Meetings are a vital business tool to exchange information, facilitate communication, and progress toward company goals. But, far too often, meetings are long, boring, or missing a clear purpose. What’s more, the COVID-19 pandemic has caused a shift in how many companies conduct meetings from afar.
The good news, however, is best practices for marketing meetings are largely the same, whether they’re in-person or virtual. Here’s a closer look at precisely what steps to take to make sure your marketing meeting is effective and engaging—so that you can ensure no one ever wishes your meeting was an email instead.
The first set of tips here will make all your marketing meetings more successful—whether they’re in person, online, or have mixed attendance.
According to Lee Gimpel, founder of Better Meetings, a meeting design, facilitation, and training firm, one of the first steps in planning an effective meeting is to invite the right people. The ideal scenario includes the necessary decision-makers but does not cast such a wide net it ropes in individuals who don’t really need to be there and wastes their time—and company resources.
“Think about sending invitations to a meeting like packing for a trip,” he said. “When we pack for a trip, we lay out what we think we need and then we’re instructed to ruthlessly cut out what we won’t really need and what’s duplicative with what we already have. The same goes for effective meetings: Extra weight in the room will just serve to slow you down.”
In addition, like Amazon’s infamous two-pizza rule—in which meetings never have more people than can be fed by two pizzas—you should limit the number of participants to around five to ten, said Vince Fishbone, head of marketing at Kingpin Private Browser.
At the same time, Sam Harrison, Author of Creative Zing, IdeaSpotting, and IdeaSelling, said to ensure invitees are diverse in terms of age, gender, talents, job levels, and backgrounds to elicit a range of perspectives.
“The same old people keep coming up with the same old ideas,” he added.
Another early step is to figure out the purpose of your meeting. That, of course, helps avoid the dreaded meeting that could have been an email instead.
“A classic pitfall of marketing meetings is to stuff them full of things to discuss and decide,” Gimpel said. “In trying to cover a dozen things, none of them are given the time they really need or deserve … but if you pare back and focus on what’s really important, it’ll give you a more realistic meeting and a better chance at walking away thinking you spent your time effectively.”
Establishing a purpose can help eliminate unnecessary recurring meetings, too.
“For example, weekly status is not a purpose, it is an occasion and usually turns into a boring checklist of people’s to-do lists,” said Maria Vorovich, founder of the consultancy Goodques.
An old example of a great meeting invite. All the facts, including the purpose.
And, after you’ve identified your meeting purpose, make sure attendees know what it is beforehand.
“Note whether the purpose of the topic is to share information, seek input for a decision, or make a decision,” said digital marketing strategist Muhammad Mateen Khan. “It’s difficult for team members to participate effectively if they don’t know whether to simply listen, give their input, or be part of the decision-making process.”
In order to have effective meetings, Gimpel said you also have to explicitly state your goals for a given meeting beyond the initial purpose. Here’s how he put it:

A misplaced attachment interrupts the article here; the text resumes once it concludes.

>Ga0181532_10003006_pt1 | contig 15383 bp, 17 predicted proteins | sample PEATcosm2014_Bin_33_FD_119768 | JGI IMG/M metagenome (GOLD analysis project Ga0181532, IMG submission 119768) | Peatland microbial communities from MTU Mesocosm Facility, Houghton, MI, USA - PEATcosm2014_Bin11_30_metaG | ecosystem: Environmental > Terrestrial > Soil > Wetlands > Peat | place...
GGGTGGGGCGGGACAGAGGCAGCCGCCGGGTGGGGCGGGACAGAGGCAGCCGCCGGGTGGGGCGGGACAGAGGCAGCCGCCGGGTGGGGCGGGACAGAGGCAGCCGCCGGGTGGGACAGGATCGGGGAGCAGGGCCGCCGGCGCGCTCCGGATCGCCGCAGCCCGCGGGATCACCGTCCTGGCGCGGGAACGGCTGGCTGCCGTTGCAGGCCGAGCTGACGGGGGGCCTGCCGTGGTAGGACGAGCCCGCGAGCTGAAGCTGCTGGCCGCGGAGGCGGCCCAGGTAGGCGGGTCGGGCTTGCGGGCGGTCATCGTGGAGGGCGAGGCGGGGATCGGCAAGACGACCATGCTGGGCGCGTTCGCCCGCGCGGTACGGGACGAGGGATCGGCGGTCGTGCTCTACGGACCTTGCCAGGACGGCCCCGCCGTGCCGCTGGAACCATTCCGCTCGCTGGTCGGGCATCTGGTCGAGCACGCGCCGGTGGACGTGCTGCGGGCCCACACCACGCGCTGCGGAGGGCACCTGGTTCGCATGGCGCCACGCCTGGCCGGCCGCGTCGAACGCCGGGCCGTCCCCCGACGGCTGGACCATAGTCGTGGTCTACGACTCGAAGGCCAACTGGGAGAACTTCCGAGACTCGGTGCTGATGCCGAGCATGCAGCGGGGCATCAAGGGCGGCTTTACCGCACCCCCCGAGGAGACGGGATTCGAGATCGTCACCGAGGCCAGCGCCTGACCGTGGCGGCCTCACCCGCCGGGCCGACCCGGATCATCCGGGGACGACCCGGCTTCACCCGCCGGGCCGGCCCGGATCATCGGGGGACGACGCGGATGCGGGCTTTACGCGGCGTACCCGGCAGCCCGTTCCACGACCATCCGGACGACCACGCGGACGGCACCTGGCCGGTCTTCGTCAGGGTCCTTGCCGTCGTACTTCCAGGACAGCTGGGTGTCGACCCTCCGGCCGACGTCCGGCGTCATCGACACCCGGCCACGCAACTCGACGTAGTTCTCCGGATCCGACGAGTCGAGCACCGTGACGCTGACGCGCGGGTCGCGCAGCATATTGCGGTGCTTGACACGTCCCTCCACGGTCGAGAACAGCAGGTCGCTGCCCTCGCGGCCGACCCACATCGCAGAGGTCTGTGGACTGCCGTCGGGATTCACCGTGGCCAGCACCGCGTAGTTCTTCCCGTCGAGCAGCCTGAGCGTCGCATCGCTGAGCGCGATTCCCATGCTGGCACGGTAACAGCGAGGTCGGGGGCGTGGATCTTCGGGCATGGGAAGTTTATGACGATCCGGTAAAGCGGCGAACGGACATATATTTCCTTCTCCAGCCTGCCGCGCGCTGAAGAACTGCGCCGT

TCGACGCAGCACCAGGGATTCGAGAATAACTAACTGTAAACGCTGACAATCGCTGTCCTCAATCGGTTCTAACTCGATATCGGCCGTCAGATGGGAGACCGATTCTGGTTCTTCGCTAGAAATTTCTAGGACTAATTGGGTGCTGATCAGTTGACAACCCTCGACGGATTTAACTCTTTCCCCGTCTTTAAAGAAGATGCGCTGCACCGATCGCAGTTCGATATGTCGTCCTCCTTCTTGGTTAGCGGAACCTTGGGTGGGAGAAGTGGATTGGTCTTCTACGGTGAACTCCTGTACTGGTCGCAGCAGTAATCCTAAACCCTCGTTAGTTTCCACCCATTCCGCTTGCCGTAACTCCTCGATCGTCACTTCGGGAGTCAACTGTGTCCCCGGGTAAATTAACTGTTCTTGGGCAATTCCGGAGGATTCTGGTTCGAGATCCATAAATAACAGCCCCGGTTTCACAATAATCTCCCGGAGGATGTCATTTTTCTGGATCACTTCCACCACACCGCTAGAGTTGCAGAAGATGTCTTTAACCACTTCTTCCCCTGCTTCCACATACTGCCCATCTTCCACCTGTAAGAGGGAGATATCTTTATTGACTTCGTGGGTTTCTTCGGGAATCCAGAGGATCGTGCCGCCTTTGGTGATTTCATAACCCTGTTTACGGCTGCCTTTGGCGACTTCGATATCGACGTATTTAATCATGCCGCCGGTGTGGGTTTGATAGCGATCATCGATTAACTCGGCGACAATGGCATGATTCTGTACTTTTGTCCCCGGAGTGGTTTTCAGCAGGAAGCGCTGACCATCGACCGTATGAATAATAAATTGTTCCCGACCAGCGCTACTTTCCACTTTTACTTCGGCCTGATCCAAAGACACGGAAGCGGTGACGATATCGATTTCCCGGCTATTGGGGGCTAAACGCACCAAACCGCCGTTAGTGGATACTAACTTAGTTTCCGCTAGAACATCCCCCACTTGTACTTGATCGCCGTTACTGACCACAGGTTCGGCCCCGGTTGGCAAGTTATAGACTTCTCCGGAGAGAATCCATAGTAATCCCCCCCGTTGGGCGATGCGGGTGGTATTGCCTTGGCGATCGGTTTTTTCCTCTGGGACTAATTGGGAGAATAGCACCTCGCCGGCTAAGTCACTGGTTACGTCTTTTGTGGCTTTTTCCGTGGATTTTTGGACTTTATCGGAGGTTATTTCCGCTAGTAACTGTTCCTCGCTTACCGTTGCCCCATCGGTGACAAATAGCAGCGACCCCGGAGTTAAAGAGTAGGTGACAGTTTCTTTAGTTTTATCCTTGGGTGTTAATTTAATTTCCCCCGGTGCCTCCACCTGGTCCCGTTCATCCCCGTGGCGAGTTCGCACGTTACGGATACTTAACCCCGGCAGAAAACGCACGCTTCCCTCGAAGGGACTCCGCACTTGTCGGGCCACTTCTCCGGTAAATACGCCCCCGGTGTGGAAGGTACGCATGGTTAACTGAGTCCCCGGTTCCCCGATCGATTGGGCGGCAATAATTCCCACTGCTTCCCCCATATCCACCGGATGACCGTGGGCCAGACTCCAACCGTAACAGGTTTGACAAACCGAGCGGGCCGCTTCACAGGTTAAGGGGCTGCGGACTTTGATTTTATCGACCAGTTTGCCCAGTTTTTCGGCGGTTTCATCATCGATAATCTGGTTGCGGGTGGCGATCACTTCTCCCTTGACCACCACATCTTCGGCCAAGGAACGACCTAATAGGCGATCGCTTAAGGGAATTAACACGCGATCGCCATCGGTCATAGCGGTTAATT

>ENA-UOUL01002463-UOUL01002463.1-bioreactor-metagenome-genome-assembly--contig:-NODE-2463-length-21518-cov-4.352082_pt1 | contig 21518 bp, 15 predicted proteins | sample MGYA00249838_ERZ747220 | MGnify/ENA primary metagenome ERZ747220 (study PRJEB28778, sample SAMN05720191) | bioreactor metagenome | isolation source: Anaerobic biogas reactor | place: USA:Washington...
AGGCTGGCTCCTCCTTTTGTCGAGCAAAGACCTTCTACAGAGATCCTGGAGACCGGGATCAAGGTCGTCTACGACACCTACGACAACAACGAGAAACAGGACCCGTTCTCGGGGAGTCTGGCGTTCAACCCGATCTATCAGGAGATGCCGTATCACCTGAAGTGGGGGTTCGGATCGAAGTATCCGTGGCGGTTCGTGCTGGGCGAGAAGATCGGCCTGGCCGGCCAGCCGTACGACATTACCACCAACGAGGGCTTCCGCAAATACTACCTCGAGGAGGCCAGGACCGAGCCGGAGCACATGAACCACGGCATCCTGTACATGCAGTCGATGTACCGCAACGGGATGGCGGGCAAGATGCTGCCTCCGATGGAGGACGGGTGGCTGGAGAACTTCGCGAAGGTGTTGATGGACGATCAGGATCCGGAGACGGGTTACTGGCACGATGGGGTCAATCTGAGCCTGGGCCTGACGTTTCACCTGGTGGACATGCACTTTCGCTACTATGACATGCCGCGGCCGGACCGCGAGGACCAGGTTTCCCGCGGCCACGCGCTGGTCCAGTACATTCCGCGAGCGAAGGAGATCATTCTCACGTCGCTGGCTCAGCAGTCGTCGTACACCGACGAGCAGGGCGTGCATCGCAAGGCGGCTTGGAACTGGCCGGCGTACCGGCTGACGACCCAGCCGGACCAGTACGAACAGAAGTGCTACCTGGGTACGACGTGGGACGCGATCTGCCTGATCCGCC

“If you don’t know why you’re meeting, it’s hard to know if your time was well-spent or not. Just jotting down a simple statement at the top of your agenda or in your calendar invitation can go a long way.”
This also helps attendees prepare—and it helps the meeting stay focused.
“I had found, after who knows how many meetings, it wasn’t always clear why we were meeting,” said Neal Taparia, cofounder of business incubator SOTA Partners. “Now, before every meeting, it must be stated in the invite the goal and action item of the meeting. For example, on a recent SEM campaign, we needed to understand why changes to our ad copy did not improve click-through and our stated goal was to diagnose this issue and solve it.”
And, of course, once you have a purpose and goals, you need to set an agenda, which Gimpel said to think of as a plan for how a meeting will meet its objectives.
When determining items to discuss, Domantas Gudeliauskas, marketing manager at website builder Zyro, said to make sure they directly relate to KPIs.
“This helps keep focus and aims at actionable discussions that impact performance,” he added.
Afton Brazzoni, founder of marketing and communications studio Scribe National, also recommends asking attendees if they have anything to contribute to the agenda ahead of time.
Mateen Khan said you can even list agenda topics as questions for attendees to answer.
“A question enables team members to better prepare for the discussion and to monitor whether their own and others’ activities are on track,” he said.
Biland Sadek, regional commercial director for MEA and duty-free at tobacco company Philip Morris International, is also an advocate of the question method to maximize meeting effectiveness.
“For example, instead of a general topic like ‘Miscellaneous Updates,’ I will try changing it to ‘What key pieces of information do each of you have to share or need from one another?’” he said. “Preparing these questions before the meeting will make it easier to determine who should attend and how much time is needed. This approach to our agenda can bring focus, engagement, and better performance to our meetings.”
In terms of structure, Nate Nead, CEO of content marketing and link-building firm SEO.co, said he likes the Entrepreneurial Operating System’s Level 10 meeting structure popularized in Gino Wickman’s book Traction.